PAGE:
1. Influenza Division, Centers for Disease Control and Prevention (CDC), Atlanta, GA, USA. Electronic address: email@example.com.
2. Centro de Estudios en Salud, Universidad del Valle de Guatemala, Guatemala City, Guatemala.
3. Gorgas Memorial Institute for Health Studies, Panama City, Panama.
4. Hospital San Juan De Dios, Santa Ana, El Salvador.
5. Hospital Materno Infantil José Domingo De Obaldía, David, Panama.
6. Hospital Del Niño, Panama City, Panama.
7. Hospital De Especialidades Pediátricas Omar Torrijos, Panama City, Panama.
8. Hospital San Juan De Dios, San Miguel, El Salvador.
9. Influenza Division, Centers for Disease Control and Prevention (CDC), Atlanta, GA, USA.
10. CDC-Central American Regional Office, San Salvador, El Salvador.
Oseltamivir reduces symptom duration among children with uncomplicated influenza, but few data exist on treatment efficacy and tolerability among hospitalized children, particularly among infants aged <1 year. We evaluated tolerability and efficacy of oseltamivir treatment of children aged 0-9 years hospitalized with influenza.
We conducted a double-blind, randomized, placebo-controlled trial at tertiary care hospitals in El Salvador and Panama. Primary outcomes were length of hospitalization and increased work of breathing. Children were eligible if hospitalized <7 days after symptom onset with cough or sore throat plus tachypnea. Children were randomized 1:1 to receive oseltamivir or placebo; had swabs collected at enrollment for influenza RT-PCR testing; were assessed at enrollment and every 12 h for work of breathing; and were followed for adverse events through 7 days after discharge. Analyses were intention-to-treat.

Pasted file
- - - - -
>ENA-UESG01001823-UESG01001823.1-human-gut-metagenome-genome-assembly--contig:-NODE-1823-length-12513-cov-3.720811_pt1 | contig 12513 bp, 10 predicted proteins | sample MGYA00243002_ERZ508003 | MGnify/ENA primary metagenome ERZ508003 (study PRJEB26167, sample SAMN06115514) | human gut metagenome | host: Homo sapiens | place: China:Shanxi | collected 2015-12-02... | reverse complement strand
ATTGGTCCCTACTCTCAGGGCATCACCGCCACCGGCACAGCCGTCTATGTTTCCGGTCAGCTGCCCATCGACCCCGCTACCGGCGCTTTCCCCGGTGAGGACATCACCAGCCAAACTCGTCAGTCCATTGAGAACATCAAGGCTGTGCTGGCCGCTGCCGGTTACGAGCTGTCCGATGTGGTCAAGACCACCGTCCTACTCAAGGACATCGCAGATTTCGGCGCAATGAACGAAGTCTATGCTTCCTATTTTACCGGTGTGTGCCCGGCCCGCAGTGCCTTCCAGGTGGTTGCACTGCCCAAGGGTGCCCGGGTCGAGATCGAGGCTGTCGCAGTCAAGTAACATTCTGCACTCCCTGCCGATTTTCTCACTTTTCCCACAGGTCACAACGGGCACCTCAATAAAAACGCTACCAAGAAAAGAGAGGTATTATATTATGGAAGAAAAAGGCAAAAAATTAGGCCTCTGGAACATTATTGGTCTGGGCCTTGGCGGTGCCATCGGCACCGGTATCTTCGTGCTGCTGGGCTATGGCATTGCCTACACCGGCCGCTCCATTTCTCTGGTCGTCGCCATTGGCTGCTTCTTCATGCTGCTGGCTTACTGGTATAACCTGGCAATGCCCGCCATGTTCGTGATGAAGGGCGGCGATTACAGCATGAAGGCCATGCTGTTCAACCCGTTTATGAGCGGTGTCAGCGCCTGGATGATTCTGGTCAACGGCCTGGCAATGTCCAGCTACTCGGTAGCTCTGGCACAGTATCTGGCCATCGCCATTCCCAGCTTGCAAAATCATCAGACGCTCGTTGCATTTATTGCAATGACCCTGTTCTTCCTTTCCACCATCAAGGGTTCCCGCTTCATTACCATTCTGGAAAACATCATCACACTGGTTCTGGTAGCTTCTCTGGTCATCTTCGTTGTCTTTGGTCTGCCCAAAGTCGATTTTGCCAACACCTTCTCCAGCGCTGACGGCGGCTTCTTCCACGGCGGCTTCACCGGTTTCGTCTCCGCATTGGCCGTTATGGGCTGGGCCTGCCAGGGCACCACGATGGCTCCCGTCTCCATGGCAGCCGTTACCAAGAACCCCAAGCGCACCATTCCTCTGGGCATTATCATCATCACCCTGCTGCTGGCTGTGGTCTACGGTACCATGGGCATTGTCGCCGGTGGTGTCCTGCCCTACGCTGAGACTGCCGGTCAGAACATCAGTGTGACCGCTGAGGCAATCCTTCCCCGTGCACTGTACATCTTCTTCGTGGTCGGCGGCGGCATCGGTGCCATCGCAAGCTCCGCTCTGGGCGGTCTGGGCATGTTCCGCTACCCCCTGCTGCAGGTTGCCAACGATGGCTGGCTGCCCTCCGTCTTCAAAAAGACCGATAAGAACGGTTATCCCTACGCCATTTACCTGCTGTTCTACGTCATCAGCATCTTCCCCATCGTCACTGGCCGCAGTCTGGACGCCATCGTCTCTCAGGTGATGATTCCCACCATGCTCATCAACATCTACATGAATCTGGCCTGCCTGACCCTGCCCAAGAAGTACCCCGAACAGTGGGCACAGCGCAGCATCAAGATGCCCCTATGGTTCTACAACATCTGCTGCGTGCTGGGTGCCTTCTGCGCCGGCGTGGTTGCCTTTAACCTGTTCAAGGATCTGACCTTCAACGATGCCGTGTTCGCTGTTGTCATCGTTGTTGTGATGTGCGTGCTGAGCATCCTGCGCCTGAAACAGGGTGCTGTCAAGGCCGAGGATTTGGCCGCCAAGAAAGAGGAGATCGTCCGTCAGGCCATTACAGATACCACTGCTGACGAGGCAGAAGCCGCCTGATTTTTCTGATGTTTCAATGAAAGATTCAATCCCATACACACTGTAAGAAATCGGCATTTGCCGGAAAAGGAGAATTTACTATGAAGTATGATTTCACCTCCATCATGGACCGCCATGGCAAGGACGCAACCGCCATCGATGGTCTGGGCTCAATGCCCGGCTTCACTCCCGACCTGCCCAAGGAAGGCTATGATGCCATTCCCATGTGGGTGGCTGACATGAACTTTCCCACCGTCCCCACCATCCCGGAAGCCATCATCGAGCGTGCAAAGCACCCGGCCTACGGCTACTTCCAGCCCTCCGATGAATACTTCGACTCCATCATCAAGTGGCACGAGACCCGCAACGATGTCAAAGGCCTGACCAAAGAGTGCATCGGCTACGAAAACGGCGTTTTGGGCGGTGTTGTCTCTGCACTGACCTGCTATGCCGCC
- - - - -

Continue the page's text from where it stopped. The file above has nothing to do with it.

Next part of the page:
Overall, 683 children were randomized (oseltamivir, n = 341, placebo n = 342). Fifty-three percent were aged <1 year and 30 had influenza (oseltamivir, n = 19; placebo, n = 11). The study was terminated early after enrollment of 21% of the sample size due to lower than anticipated participant accrual. Using Kaplan-Meier analysis, there was no significant difference in median length of hospitalization (3 days, IQR 2-4 vs. 5 days, IQR 3-7, p = 0.22) and increased work of breathing (36 h, IQR 24-72 vs. 96 h, IQR 13-108, p = 0.14) between oseltamivir versus placebo recipients. There was no difference in adverse events between groups.
Oseltamivir treatment was well tolerated among hospitalized children, including among infants aged <1 year.
Published by Elsevier B.V.
PMID: 27451343 [Indexed for MEDLINE]
• Clinical Trial
• Multicenter Study
• Randomized Controlled Trial
• Research Support, U.S. Gov’t, P.H.S.
• Antiviral Agents/administration & dosage
• Antiviral Agents/adverse effects
• Antiviral Agents/therapeutic use*
• Child, Preschool
• El Salvador
• Infant, Newborn
• Influenza, Human/diagnosis
• Influenza, Human/drug therapy*
• Influenza, Human/virology
• Length of Stay
• Oseltamivir/administration & dosage
• Oseltamivir/adverse effects
• Oseltamivir/therapeutic use*
• Severity of Illness Index
• Treatment Outcome
• Antiviral Agents
- Antiviral Agents